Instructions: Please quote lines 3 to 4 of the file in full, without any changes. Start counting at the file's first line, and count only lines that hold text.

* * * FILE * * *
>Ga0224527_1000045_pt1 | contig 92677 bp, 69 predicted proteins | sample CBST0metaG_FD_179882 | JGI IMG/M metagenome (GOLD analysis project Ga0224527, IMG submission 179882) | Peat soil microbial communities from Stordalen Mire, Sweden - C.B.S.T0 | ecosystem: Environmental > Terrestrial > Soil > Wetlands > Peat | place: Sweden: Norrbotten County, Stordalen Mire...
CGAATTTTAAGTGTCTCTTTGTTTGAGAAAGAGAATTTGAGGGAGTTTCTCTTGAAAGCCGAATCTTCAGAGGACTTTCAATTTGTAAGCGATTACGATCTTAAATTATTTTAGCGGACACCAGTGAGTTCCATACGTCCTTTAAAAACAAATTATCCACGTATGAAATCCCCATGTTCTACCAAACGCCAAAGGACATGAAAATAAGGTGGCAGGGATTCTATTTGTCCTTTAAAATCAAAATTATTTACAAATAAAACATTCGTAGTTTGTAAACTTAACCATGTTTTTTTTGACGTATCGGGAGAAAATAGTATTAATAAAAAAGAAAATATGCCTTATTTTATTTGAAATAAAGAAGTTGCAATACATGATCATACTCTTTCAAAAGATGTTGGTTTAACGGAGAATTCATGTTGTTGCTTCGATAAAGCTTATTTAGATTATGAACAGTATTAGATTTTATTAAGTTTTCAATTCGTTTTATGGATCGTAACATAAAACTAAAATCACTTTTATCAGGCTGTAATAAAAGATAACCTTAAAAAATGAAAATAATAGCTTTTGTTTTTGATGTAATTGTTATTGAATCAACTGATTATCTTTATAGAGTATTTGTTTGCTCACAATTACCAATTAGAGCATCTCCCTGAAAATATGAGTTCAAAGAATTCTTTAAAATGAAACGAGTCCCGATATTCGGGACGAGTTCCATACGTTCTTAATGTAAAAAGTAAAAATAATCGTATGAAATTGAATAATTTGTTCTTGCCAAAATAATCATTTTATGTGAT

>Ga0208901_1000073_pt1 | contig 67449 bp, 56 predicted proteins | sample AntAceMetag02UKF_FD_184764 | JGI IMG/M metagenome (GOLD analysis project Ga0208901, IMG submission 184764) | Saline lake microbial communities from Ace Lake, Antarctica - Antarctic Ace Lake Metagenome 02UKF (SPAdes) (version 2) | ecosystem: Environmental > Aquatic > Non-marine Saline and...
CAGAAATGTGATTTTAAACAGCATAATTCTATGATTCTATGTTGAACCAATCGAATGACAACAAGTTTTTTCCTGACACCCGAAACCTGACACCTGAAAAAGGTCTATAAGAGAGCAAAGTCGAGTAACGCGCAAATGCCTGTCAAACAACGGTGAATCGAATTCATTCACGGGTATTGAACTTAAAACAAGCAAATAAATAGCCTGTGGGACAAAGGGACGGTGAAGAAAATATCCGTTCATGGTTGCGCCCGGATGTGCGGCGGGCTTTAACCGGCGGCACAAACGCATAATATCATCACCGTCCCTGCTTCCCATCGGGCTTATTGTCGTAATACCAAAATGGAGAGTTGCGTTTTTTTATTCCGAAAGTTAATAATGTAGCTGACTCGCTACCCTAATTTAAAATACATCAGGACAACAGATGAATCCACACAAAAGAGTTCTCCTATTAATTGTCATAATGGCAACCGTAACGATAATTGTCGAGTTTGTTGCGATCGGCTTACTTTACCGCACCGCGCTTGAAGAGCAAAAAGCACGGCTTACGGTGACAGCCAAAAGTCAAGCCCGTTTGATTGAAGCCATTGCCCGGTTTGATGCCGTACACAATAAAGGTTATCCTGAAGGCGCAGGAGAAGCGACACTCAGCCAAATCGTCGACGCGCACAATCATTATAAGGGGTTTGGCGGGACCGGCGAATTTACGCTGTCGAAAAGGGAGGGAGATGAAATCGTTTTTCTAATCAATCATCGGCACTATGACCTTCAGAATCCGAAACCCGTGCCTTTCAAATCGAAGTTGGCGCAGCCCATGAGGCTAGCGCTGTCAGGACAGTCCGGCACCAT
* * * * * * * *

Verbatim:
>Ga0208901_1000073_pt1 | contig 67449 bp, 56 predicted proteins | sample AntAceMetag02UKF_FD_184764 | JGI IMG/M metagenome (GOLD analysis project Ga0208901, IMG submission 184764) | Saline lake microbial communities from Ace Lake, Antarctica - Antarctic Ace Lake Metagenome 02UKF (SPAdes) (version 2) | ecosystem: Environmental > Aquatic > Non-marine Saline and...
CAGAAATGTGATTTTAAACAGCATAATTCTATGATTCTATGTTGAACCAATCGAATGACAACAAGTTTTTTCCTGACACCCGAAACCTGACACCTGAAAAAGGTCTATAAGAGAGCAAAGTCGAGTAACGCGCAAATGCCTGTCAAACAACGGTGAATCGAATTCATTCACGGGTATTGAACTTAAAACAAGCAAATAAATAGCCTGTGGGACAAAGGGACGGTGAAGAAAATATCCGTTCATGGTTGCGCCCGGATGTGCGGCGGGCTTTAACCGGCGGCACAAACGCATAATATCATCACCGTCCCTGCTTCCCATCGGGCTTATTGTCGTAATACCAAAATGGAGAGTTGCGTTTTTTTATTCCGAAAGTTAATAATGTAGCTGACTCGCTACCCTAATTTAAAATACATCAGGACAACAGATGAATCCACACAAAAGAGTTCTCCTATTAATTGTCATAATGGCAACCGTAACGATAATTGTCGAGTTTGTTGCGATCGGCTTACTTTACCGCACCGCGCTTGAAGAGCAAAAAGCACGGCTTACGGTGACAGCCAAAAGTCAAGCCCGTTTGATTGAAGCCATTGCCCGGTTTGATGCCGTACACAATAAAGGTTATCCTGAAGGCGCAGGAGAAGCGACACTCAGCCAAATCGTCGACGCGCACAATCATTATAAGGGGTTTGGCGGGACCGGCGAATTTACGCTGTCGAAAAGGGAGGGAGATGAAATCGTTTTTCTAATCAATCATCGGCACTATGACCTTCAGAATCCGAAACCCGTGCCTTTCAAATCGAAGTTGGCGCAGCCCATGAGGCTAGCGCTGTCAGGACAGTCCGGCACCAT